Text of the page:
What will we do if we can’t get top-grade Genuine Mahogany? As a lumber importer and supplier, we’re being faced with that very question. The answer would be different if the reasons were different.
For instance, if the reasons for the diminished supply were entirely due to the health of Mahogany forests or only because lower grades were coming out of those forests, we would still buy and encourage customers to consider buying Genuine Mahogany. (After all, we’re completely behind what Bob Taylor of Taylor Guitars is doing with Ebony market!)
However, that is not the reason, so that will not be our response. Of course, with this bad news we have to share, we offer a silver lining of hope, as well.
Because South American mills are basically being forced to saw for quantity instead of quality, much of the Genuine Mahogany they’re exporting is essentially unusable. Despite the long histories of many mills in sawing for quality, the involvement of NGOs mean new practices are being taught. Why? Their money comes with strings attached.
Even when NHLA grading standards are applied to the new Mahogany boards, the lumber often falls short of Select grade; instead, it’s #1 Common. The saddest part of this is that it’s completely unnecessary. As large as Mahogany trees are, they are perfectly capable of yielding high-grade boards
If only lower-grade Mahogany were potentially available, the situation would be quite different. However, politics and poor sawing practices are to blame, and we simply cannot support that kind of irresponsible treatment of these valuable trees. In the short run, these changes are leading to great waste; in the long run, they will lead to decreased interest in Genuine Mahogany.
The bad news, then, is that J. Gibson McIlvain will be backing away from this once-prized product, after centuries of steadily carrying an extensive inventory of Genuine Mahogany. (We still, however, have plenty in stock. We just won’t be buying more.)
The good news, however, is that there are many African species that boast many of the same qualities that top-grade Genuine Mahogany traditionally has. African Mahogany (Khaya), as well as Sapele, and Utile/Sipo are all fabulous alternatives that actually surpass Genuine Mahogany in their durability and ability to take fine moulded details. In addition, Africa has done a fantastic job of putting verification and certification schemes in place, which allow tracking the supply chains to ensure the legality and responsible harvesting practices.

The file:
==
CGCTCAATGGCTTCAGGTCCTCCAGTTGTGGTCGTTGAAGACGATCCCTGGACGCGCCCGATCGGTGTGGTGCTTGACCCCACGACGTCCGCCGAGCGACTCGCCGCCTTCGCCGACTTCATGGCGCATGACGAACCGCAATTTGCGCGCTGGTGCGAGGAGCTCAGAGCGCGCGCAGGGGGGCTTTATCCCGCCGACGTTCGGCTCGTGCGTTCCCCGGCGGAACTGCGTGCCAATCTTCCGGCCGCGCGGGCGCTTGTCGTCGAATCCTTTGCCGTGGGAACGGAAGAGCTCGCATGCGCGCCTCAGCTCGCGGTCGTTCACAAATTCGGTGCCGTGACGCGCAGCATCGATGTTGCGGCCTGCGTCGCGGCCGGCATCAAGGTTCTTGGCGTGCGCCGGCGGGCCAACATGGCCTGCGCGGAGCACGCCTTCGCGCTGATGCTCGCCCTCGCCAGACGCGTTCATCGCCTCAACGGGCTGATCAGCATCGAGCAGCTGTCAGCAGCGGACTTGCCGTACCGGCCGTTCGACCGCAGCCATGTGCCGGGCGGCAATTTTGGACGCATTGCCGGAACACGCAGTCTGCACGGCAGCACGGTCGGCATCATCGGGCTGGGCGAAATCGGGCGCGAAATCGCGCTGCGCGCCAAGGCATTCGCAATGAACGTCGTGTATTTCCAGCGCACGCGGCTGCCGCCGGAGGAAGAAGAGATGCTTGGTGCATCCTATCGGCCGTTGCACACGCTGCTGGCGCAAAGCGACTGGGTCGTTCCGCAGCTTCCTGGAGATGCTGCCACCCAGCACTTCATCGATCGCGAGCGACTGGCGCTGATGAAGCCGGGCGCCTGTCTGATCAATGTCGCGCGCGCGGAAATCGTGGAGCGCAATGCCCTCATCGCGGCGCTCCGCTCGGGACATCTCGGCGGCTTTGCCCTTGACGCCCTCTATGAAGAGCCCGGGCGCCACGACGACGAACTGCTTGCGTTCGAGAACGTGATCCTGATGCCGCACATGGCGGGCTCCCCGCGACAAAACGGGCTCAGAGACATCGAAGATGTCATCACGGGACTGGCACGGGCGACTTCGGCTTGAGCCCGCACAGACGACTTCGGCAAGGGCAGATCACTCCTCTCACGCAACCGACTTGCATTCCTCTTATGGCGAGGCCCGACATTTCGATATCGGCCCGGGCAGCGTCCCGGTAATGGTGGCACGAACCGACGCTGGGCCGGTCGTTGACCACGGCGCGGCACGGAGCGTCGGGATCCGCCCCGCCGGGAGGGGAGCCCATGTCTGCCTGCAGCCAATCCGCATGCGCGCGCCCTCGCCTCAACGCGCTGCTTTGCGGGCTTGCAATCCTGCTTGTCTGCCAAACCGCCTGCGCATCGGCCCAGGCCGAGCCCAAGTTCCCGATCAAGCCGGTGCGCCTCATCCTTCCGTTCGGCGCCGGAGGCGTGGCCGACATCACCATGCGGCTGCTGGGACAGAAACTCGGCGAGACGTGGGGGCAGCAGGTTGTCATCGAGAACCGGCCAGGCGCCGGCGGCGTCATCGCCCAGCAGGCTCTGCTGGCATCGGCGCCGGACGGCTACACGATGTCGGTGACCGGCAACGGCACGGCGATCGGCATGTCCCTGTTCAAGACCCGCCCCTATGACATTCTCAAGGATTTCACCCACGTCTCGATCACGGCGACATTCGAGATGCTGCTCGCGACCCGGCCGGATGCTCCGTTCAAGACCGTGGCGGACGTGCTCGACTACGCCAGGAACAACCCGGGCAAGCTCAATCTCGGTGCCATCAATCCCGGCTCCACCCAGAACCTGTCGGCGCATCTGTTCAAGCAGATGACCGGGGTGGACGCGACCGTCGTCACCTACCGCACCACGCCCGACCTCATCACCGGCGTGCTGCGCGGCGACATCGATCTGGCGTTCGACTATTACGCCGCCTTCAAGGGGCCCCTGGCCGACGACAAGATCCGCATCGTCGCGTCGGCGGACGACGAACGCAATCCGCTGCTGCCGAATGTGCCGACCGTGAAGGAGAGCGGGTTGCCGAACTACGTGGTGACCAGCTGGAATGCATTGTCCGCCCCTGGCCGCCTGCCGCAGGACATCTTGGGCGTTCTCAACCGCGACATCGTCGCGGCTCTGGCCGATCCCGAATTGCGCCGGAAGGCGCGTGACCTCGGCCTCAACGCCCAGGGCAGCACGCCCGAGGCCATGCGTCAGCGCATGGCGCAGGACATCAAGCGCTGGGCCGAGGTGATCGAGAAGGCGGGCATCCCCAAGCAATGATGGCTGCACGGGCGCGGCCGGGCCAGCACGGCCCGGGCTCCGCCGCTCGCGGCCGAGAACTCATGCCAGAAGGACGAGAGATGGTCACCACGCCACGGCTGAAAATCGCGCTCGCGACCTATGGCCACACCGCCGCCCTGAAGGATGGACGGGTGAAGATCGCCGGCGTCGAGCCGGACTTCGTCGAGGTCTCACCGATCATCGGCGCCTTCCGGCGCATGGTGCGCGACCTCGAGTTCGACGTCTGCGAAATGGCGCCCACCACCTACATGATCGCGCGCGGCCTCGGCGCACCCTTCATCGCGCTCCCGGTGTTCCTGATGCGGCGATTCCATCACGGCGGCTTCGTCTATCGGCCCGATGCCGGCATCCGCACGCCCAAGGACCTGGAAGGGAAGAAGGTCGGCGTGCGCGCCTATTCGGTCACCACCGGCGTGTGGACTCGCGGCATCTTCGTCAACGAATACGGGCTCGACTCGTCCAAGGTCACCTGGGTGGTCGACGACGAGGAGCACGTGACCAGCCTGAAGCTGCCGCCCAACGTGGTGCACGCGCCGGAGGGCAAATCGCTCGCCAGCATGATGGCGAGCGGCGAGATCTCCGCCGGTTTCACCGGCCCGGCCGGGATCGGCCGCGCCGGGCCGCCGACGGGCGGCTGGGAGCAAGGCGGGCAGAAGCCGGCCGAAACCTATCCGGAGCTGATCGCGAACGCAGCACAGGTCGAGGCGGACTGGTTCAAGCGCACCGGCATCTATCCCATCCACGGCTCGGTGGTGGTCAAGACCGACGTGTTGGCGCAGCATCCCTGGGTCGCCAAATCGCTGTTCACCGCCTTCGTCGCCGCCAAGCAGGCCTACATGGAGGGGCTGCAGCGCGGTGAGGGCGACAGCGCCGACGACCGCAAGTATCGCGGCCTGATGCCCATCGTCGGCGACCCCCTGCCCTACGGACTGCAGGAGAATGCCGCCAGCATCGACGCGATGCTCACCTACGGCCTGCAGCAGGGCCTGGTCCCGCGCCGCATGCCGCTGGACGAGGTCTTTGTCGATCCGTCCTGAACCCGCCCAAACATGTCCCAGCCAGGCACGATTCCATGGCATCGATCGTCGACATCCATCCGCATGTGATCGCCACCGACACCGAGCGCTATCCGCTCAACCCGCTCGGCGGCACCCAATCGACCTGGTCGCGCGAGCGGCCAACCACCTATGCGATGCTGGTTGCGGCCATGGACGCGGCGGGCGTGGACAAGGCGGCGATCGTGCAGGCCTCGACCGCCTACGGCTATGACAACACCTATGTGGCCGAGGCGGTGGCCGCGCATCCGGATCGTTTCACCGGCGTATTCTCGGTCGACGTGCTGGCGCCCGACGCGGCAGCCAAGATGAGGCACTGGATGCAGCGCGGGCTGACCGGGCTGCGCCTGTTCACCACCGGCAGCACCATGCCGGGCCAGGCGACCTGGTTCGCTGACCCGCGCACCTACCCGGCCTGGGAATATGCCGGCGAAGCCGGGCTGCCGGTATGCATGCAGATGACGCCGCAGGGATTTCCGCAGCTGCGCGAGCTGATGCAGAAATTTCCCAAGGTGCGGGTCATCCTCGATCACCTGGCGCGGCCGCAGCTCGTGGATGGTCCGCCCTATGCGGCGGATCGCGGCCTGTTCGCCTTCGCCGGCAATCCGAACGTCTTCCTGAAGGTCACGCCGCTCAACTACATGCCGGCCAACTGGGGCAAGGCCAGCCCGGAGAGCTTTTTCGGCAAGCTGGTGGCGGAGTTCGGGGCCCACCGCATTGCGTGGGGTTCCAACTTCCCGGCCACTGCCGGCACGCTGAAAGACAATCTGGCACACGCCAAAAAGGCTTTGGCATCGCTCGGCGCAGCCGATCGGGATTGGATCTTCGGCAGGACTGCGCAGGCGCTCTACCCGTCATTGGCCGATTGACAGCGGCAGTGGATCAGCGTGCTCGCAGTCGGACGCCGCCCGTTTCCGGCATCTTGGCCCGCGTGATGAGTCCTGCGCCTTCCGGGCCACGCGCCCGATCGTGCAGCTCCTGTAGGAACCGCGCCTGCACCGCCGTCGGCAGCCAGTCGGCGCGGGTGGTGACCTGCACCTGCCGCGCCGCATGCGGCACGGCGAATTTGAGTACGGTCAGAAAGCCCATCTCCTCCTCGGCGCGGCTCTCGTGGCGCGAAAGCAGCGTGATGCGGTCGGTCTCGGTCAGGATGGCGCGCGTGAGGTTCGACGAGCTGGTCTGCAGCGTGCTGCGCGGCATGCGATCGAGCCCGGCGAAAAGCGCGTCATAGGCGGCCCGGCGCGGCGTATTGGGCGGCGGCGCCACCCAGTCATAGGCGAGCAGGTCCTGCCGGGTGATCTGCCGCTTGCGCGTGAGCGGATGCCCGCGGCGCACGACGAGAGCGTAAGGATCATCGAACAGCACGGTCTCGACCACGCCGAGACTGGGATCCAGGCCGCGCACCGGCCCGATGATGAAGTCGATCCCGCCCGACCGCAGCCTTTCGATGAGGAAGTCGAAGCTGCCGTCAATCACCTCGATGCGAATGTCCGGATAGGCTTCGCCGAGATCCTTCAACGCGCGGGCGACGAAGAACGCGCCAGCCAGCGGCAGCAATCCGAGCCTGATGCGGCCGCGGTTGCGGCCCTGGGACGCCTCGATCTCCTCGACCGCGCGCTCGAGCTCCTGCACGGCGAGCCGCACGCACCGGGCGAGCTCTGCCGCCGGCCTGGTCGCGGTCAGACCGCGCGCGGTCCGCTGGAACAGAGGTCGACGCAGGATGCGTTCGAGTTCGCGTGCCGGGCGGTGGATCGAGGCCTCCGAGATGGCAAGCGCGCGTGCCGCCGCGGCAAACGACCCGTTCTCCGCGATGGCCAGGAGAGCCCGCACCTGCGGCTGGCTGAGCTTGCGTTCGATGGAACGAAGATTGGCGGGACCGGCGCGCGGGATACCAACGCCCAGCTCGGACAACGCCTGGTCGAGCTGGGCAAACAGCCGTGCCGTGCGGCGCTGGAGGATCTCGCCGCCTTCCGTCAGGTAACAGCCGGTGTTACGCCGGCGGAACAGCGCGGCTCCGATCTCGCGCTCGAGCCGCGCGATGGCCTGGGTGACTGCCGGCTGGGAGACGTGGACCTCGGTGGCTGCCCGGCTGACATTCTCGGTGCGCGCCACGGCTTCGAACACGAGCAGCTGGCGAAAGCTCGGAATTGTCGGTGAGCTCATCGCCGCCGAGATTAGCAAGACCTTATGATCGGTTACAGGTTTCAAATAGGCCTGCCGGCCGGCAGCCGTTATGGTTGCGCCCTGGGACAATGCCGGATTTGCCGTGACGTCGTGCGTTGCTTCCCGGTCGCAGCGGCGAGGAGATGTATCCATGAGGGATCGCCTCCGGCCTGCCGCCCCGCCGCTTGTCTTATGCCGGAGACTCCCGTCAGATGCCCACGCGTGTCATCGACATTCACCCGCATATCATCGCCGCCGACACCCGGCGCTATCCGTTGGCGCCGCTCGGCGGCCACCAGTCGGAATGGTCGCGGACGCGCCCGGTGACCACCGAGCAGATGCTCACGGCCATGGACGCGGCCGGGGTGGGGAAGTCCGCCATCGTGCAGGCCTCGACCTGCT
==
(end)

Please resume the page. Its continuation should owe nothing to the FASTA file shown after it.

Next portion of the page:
For those long-time fans of Genuine Mahogany, we completely identify with your sadness over this news. At the same time, we invite you to educate yourself about the differences between South American and African Mahogany as well as other African species. We think you’ll be delightfully surprised at how comparable they are to our old favorite.
J. Gibson McIlvain Company
Since 1798, when Hugh McIlvain established a lumber business near Philadelphia, the McIlvain family has been immersed in the premium import and domestic lumber industry. With its headquarters located just outside of Baltimore, the J. Gibson McIlvain Company (www.mcilvain.com) is one of the largest U.S. importers of exotic woods.
As an active supporter of sustainable lumber practices, the J. Gibson McIlvain Company has provided fine lumber for notable projects throughout the world, including the White House, Capitol building, Supreme Court, and the Smithsonian museums.
Contact a representative at J. Gibson McIlvain today by calling (800) 638-9100.